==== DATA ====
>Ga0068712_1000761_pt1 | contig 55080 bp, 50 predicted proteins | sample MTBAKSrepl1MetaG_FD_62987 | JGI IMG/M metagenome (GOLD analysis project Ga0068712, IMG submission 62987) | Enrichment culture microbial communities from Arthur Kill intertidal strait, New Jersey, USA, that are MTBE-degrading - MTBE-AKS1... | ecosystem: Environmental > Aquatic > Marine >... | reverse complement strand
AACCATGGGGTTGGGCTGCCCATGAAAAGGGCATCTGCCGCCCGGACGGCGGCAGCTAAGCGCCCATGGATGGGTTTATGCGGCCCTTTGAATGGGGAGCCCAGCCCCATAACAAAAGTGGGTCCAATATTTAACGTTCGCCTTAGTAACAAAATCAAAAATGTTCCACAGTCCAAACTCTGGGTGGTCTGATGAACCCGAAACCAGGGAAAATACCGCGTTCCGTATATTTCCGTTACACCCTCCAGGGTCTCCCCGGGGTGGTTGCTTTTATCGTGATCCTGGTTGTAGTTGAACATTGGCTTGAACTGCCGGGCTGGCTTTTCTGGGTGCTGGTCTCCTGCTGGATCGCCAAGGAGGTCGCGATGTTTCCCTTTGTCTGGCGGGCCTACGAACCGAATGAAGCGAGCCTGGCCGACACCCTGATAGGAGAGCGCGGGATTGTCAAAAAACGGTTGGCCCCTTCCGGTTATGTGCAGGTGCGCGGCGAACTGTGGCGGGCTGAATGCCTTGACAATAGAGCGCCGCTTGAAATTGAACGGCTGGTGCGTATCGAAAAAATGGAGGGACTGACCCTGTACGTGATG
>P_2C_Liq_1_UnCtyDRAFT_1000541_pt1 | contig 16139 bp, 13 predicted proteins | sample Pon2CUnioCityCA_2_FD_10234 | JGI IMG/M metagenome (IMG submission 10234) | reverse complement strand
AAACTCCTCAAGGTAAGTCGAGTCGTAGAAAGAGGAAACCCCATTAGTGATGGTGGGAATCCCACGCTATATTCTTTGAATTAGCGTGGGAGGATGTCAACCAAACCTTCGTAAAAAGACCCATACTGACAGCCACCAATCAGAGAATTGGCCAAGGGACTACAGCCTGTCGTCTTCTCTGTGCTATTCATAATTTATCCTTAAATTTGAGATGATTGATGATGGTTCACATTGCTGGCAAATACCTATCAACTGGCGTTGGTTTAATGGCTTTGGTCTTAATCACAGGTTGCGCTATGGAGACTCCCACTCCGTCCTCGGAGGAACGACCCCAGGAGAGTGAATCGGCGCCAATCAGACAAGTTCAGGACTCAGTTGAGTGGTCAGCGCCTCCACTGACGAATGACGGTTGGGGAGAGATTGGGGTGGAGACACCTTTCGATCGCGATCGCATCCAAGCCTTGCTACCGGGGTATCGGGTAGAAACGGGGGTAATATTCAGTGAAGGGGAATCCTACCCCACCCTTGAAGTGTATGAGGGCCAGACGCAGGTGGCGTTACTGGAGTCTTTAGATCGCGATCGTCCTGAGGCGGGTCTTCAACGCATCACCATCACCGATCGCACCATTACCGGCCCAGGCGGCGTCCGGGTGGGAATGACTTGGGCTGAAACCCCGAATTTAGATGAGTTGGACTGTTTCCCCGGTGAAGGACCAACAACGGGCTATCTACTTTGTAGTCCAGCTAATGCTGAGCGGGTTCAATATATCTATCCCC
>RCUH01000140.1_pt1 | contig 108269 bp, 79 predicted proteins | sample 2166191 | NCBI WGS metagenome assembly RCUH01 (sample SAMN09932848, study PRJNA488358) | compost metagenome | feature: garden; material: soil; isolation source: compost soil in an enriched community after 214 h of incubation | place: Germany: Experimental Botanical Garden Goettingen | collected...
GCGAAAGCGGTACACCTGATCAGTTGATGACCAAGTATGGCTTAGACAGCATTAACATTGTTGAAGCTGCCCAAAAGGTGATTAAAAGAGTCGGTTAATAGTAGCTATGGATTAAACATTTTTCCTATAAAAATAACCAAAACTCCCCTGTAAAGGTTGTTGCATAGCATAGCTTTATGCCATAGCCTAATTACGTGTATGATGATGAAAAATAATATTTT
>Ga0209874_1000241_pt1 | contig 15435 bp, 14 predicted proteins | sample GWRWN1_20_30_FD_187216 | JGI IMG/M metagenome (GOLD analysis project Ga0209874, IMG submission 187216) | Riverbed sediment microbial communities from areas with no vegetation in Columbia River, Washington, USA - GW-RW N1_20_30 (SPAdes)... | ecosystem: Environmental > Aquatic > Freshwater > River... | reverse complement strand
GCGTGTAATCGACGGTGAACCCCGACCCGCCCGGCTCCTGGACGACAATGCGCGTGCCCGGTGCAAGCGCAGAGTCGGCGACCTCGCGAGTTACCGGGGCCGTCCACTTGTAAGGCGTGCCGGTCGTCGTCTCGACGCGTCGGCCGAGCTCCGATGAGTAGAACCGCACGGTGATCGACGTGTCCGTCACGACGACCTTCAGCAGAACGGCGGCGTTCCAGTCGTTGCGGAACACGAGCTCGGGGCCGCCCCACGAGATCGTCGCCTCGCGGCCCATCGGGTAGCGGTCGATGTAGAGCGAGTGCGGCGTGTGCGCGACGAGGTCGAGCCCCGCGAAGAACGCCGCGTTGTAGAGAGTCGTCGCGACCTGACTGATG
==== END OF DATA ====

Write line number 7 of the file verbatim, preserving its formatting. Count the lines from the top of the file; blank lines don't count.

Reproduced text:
>Ga0209874_1000241_pt1 | contig 15435 bp, 14 predicted proteins | sample GWRWN1_20_30_FD_187216 | JGI IMG/M metagenome (GOLD analysis project Ga0209874, IMG submission 187216) | Riverbed sediment microbial communities from areas with no vegetation in Columbia River, Washington, USA - GW-RW N1_20_30 (SPAdes)... | ecosystem: Environmental > Aquatic > Freshwater > River... | reverse complement strand